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Government watchdog slams ‘underperforming’ planning system

The UK’s planning system is under performing and in its current form will not allow the government to meet its ambition of building 300,000 new homes each year, the government’s main watchdog has said.

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National Audit Office slams country’s planning system and calls for major reform #ukhousing

Country’s current planning system described as “underperforming” by government’s main watchdog #ukhousing

The National Audit Office (NAO) slammed what it called “flawed methodology” in assessing the number of homes required and failures in ensuring that developers contribute to infrastructure investment, and called on the government to implement new planning policies to bring about change.

The criticisms were included in a report published today looking at the country’s planning system and whether it was fit for purpose to meet the government’s current ambition of delivering 300,000 homes a year by the mid-2020s.

The report questioned the government’s current system for assessing how many homes were needed in local authority areas, saying it had weaknesses and needed to be revised for it to be consistent with the government’s aim of 300,000 homes.

It found the government’s current methodology reduced the need for new homes in five out of the nine UK regions, which it said could hamper local authorities’ plans to regenerate areas.


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The report was also highly critical of the government’s approach to ensuring that local authorities had local plans set up.

As part of the Planning Act 2004, local authorities are required to produce a local plan that sets out local planning policy and identifies how land should be used.

The NAO found that only 44% of all local authorities currently had an up-to-date local plan in place, despite it being a legislative requirement.

Of the 338 local authorities which should be covered by a local plan, 143 had a plan that was more than five years old, while 46 had no plan in place at all.

Despite the lack of local plans, the NAO said the government was slow in reprimanding those authorities without a plan, having challenged only 15 councils with out-of-date plans as of November 2018.

Skills shortages in local authority planning departments and a lack of of funding for these teams were also raised as concerns. The report found that the amount of money spent on planning functions, such as planning application teams, had dropped by 15% in real terms.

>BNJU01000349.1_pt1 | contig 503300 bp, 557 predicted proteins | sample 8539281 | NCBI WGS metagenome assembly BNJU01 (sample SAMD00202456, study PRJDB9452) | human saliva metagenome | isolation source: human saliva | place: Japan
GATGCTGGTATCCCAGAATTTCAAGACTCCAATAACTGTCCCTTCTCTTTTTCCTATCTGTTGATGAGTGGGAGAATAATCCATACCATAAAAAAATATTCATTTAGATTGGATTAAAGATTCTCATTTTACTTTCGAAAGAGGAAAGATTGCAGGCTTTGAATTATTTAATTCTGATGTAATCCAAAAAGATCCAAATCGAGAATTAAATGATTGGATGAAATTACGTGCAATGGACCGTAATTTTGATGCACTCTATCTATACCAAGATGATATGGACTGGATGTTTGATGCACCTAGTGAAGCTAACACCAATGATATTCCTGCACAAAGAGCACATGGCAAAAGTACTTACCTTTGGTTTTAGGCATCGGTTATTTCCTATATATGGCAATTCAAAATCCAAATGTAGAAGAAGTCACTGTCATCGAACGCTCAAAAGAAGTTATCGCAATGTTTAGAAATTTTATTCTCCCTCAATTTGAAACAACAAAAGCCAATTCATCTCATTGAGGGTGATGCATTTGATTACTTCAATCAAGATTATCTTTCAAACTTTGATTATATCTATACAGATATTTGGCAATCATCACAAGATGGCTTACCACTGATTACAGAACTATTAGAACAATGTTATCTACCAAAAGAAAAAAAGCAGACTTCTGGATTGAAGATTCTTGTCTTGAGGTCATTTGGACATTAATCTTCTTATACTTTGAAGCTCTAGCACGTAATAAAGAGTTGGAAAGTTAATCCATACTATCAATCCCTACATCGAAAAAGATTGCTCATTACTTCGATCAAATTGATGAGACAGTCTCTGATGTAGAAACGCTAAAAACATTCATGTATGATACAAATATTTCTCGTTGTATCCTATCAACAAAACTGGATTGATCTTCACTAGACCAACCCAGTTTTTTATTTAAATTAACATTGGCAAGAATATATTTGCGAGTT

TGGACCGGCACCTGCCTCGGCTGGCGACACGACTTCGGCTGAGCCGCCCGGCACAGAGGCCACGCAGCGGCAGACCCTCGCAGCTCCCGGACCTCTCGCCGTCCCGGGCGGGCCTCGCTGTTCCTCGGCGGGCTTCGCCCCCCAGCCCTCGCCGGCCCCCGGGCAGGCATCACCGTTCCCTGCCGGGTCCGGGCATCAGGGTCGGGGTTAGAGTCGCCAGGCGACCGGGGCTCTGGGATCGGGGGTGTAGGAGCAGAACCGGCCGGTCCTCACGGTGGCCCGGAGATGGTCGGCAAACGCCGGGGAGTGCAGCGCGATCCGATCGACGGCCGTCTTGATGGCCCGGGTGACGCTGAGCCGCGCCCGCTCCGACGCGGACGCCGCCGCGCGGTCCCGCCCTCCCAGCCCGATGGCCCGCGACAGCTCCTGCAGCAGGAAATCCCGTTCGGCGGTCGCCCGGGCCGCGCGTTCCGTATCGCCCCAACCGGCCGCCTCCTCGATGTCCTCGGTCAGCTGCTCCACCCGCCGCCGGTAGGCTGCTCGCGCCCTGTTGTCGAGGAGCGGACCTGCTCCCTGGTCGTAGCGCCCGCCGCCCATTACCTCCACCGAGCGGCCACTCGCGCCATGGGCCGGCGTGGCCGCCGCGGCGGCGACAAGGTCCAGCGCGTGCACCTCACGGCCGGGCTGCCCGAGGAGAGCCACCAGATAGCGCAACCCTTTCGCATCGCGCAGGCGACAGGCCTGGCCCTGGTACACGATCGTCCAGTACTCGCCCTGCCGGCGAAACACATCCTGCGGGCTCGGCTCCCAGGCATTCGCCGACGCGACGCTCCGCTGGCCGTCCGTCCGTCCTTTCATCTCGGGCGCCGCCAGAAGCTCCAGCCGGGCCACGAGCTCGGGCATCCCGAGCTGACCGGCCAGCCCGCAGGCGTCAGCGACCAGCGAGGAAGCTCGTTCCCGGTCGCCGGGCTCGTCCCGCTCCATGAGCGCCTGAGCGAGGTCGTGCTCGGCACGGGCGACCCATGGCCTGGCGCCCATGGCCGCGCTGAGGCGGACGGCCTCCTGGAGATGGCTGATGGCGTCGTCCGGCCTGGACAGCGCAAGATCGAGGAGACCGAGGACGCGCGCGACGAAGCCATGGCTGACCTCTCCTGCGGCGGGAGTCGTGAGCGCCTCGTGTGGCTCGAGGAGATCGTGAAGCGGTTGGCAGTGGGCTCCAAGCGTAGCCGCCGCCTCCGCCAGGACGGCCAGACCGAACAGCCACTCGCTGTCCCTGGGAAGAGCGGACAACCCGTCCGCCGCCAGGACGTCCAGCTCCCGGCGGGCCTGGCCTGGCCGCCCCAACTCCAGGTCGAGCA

It said that while the department reported that local authorities were processing applications within timescales, it believed that this may reflect a greater use of time extensions rather than greater efficiency.

The government’s central planning authority, the Planning Inspectorate, was found to be underperforming by the NAO, with the time taken to determine a planning appeal taking 38 weeks now, compared with just 30 weeks five years ago.

Meg Hillier, chair of the Public Accounts Committee, said that the government needed to fix the problems to make sure the right number of homes were built.

She said: “The planning system is not working well enough to support the government’s target to deliver 300,000 new homes.

“There aren’t enough experienced planning staff, appeals take too long and local authorities are not maximising contributions from developers to pay for local infrastructure.”

The report said that the current mechanism to ensure developers were contributing to infrastructure investments was not working effectively, and under the current system developers were able to renegotiate previously agreed contributions to protect their profit margins.

The report found that despite house prices increasing by 31% since 2011/12 and developers’ margins growing, there had been a slight decrease in the amount these companies were contributing to infrastructure investments.

Housing minister Kit Malthouse said: “I recognise the challenges identified by the NAO, and the simple truth is over the past three decades, governments of all stripes have built too few homes of all types.

“We’re conducting independent reviews on build-out rates and planning inquiries. And through multibillion-pound funding, planning reforms and giving councils the freedom to borrow more to build homes, we’re helping to make the housing market work for everyone.”

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